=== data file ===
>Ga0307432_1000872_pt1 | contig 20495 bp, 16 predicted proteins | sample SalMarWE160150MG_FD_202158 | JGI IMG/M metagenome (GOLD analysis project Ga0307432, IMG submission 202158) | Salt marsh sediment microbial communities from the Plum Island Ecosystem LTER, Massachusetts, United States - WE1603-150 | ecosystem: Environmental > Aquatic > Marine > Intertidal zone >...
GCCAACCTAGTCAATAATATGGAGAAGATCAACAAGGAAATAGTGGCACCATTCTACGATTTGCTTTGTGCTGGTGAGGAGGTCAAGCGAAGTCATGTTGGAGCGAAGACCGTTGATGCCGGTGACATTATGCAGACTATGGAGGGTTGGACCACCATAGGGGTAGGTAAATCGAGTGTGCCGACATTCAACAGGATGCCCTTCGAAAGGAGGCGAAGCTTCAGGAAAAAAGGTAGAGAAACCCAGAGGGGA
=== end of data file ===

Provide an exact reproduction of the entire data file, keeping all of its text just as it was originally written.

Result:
>Ga0307432_1000872_pt1 | contig 20495 bp, 16 predicted proteins | sample SalMarWE160150MG_FD_202158 | JGI IMG/M metagenome (GOLD analysis project Ga0307432, IMG submission 202158) | Salt marsh sediment microbial communities from the Plum Island Ecosystem LTER, Massachusetts, United States - WE1603-150 | ecosystem: Environmental > Aquatic > Marine > Intertidal zone >...
GCCAACCTAGTCAATAATATGGAGAAGATCAACAAGGAAATAGTGGCACCATTCTACGATTTGCTTTGTGCTGGTGAGGAGGTCAAGCGAAGTCATGTTGGAGCGAAGACCGTTGATGCCGGTGACATTATGCAGACTATGGAGGGTTGGACCACCATAGGGGTAGGTAAATCGAGTGTGCCGACATTCAACAGGATGCCCTTCGAAAGGAGGCGAAGCTTCAGGAAAAAAGGTAGAGAAACCCAGAGGGGA